The papers say the American forces of Operation Khanjar (‘Dagger’) are meeting only pockets of resistance in southern Helmand while the Brits are engaging in more fighting in their parallel operation in Lashkar Gah called Panchai Palang (‘Panther’s Claw’). Not only fighting, but dying too: in the past 10 days some 15 British soldiers have been killed. Considering the history of the US Marines in Helmand province (more on this below), we should not be surprised that occupation soldiers are having such a tough time.

It seems that after nine days of the American-led operation (and about three weeks for the British part of it), there are still several districts of Helmand yet to be pacified – namely Washer, Dishu, Baghran, and to a lesser extent Garmsir and Nawa districts, according to Afghan Defence Ministry spokesperson General Zaher Azimi. Also, the latest British soldiers to die were killed in Sangin district and Nad Ali district and UK troops have battled outside the main town of Lashkar Gah, the capital of the province and a key area of operations for the British. Upstream of the capital is another important area, Khajaki district, where a hydro-electric dam built with American aid funds in the 1950’s has become a constant beacon for attacks by insurgents. (For an excellent map of Helmand, see here.)

And yet the American Marines’ operation began in Khanshin, Nawa and Garmsir – the latter two being mentioned above as containing ongoing resistance. So really, only Khanshin district can be classed as pacified, but what does that mean, exactly? Are the Marines nerely occupying the district center? That is what General Azimi of the defence ministry implied in a TV interview in Kabul:

[T]he centre of Khanshin District has been cleared of insurgents and efforts are under way to clear the rural areas of the district. Even capturing the centre of a district, covering an area of two square kilometres, can help us to claim we have captured an entire district and use it as a huge political publicity. [Tolo TV, July 5]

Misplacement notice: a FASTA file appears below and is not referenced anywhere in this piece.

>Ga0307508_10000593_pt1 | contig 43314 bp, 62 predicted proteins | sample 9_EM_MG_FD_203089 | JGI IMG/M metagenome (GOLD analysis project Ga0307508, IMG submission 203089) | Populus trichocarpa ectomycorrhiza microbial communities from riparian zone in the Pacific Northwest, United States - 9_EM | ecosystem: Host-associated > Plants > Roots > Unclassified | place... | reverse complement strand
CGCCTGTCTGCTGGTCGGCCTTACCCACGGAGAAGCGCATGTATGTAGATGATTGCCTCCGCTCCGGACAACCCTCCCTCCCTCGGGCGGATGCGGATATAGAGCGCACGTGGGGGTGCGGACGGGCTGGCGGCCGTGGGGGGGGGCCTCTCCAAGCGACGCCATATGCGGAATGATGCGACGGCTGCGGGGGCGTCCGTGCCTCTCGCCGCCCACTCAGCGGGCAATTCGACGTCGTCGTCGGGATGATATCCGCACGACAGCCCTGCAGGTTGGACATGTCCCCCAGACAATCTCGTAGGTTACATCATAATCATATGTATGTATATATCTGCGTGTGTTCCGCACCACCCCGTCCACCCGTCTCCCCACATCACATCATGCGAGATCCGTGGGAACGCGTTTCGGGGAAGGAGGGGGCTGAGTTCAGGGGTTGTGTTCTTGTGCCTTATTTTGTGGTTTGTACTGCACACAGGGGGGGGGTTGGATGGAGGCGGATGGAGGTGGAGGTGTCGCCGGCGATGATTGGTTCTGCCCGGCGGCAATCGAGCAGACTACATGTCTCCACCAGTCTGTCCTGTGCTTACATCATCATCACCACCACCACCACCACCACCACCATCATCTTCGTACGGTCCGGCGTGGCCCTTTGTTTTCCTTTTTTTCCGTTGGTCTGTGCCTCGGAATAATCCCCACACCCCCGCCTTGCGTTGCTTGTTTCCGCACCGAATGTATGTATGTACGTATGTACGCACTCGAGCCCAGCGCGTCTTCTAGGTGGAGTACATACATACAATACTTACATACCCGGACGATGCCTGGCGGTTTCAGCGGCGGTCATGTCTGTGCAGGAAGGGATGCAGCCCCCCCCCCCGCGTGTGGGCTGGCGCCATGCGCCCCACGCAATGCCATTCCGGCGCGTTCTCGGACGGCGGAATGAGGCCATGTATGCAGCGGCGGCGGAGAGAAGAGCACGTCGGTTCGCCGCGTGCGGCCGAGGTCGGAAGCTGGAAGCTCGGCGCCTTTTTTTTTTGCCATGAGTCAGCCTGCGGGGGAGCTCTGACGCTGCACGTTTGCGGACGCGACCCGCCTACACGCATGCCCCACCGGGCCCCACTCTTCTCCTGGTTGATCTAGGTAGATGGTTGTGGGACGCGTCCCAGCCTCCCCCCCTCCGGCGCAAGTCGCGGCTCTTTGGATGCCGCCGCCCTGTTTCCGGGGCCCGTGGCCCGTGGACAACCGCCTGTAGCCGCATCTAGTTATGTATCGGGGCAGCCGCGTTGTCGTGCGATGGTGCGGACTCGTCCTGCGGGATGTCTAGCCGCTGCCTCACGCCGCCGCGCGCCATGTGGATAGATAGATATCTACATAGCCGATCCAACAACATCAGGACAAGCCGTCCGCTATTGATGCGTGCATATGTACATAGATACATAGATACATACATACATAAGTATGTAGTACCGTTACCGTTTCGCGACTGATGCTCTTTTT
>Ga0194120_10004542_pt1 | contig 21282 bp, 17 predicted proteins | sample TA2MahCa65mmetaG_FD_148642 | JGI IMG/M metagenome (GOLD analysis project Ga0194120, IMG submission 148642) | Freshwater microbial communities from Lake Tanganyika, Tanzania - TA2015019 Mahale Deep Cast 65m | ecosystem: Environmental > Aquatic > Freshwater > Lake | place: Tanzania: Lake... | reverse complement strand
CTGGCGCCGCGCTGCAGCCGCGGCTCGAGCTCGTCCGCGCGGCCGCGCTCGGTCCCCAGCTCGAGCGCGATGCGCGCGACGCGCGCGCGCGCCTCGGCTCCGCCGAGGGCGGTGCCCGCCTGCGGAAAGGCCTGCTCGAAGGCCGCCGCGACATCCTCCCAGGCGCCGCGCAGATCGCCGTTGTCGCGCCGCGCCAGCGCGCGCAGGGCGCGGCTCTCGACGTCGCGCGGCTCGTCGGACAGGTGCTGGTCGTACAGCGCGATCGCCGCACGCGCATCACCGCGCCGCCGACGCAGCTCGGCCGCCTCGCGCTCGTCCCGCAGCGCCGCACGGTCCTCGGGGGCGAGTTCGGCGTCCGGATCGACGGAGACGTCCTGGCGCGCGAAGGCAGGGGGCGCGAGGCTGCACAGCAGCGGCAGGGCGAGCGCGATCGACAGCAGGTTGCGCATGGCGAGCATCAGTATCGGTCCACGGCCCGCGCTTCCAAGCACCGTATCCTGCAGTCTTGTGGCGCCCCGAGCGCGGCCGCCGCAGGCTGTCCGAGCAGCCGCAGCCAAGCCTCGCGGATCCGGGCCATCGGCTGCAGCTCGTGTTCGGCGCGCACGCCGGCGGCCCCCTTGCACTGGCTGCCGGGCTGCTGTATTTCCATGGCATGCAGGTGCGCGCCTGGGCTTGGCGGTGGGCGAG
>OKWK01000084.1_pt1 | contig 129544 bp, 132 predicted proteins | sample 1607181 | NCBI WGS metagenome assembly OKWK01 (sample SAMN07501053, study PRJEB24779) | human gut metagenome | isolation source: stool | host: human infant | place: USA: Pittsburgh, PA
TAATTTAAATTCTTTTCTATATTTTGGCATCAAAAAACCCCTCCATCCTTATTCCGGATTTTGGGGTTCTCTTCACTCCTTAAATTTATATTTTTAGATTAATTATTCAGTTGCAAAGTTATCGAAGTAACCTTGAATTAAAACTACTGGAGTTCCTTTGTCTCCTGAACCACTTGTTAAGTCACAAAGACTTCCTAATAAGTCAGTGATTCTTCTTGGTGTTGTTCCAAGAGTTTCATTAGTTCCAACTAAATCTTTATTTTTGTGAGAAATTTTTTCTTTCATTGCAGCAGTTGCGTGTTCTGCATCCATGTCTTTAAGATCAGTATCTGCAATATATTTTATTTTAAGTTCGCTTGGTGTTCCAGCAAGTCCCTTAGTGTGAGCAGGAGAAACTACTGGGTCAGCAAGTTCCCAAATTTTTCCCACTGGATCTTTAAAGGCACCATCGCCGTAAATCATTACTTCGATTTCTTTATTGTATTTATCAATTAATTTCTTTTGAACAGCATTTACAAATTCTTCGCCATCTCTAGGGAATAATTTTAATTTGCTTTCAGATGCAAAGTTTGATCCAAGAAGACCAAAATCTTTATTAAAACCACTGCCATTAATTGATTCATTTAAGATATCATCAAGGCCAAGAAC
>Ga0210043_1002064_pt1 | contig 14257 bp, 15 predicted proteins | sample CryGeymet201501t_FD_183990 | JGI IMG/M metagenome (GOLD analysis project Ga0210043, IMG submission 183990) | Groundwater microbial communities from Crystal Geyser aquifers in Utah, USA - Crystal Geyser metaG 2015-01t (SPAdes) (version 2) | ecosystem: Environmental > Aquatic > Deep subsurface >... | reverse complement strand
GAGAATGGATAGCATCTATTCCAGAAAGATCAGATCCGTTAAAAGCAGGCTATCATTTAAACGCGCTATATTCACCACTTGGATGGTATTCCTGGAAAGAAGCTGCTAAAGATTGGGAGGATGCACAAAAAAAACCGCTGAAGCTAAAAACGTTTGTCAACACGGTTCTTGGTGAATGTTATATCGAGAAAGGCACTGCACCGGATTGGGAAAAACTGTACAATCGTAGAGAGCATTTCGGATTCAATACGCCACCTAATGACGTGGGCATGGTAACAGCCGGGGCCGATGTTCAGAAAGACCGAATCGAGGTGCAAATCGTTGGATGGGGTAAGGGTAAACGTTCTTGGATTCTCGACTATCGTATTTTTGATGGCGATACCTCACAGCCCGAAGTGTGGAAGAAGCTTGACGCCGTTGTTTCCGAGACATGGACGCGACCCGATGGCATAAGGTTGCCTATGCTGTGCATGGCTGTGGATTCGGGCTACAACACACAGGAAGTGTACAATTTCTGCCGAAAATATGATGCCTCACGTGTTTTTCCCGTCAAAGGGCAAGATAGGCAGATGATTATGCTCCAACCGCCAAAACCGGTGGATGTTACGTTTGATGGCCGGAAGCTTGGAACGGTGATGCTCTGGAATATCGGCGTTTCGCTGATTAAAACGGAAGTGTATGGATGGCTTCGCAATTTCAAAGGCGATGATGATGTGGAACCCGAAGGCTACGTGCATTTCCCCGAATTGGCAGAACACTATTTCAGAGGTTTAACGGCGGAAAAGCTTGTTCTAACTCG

Thus the opening move of Obama’s supposed new strategy might amount to dribbles of Marines poured into a few larger towns, with little presence in the rural areas. The US military already seems to be making excuses for the inevitable return of Taliban presence. A Marine officer laments the lack of Afghan soldiers along for the ride whose job it is to “hold and build,” following on the Marines’ task of “clearing.”

In May of 2008, a US Marine force of 2,400 invaded Garmsir, displacing perhaps 30,000 people, while managing after an entire month to hold only five square kilometers of that district. What’s more, reports indicated that these Marines were facing a force of insurgents numbered in the scores, not hundreds or thousands.

It would not take a Richard Feynman to calculate that where 2,400 hundred troops failed to secure even a dozen square kilometers, a force of 4,000 will work no miracles. On verra, as the French say.

Meanwhile, residents in provinces surrounding Kabul are non-plussed with the US presence in their midst. Anand Gopal reports from Wardak: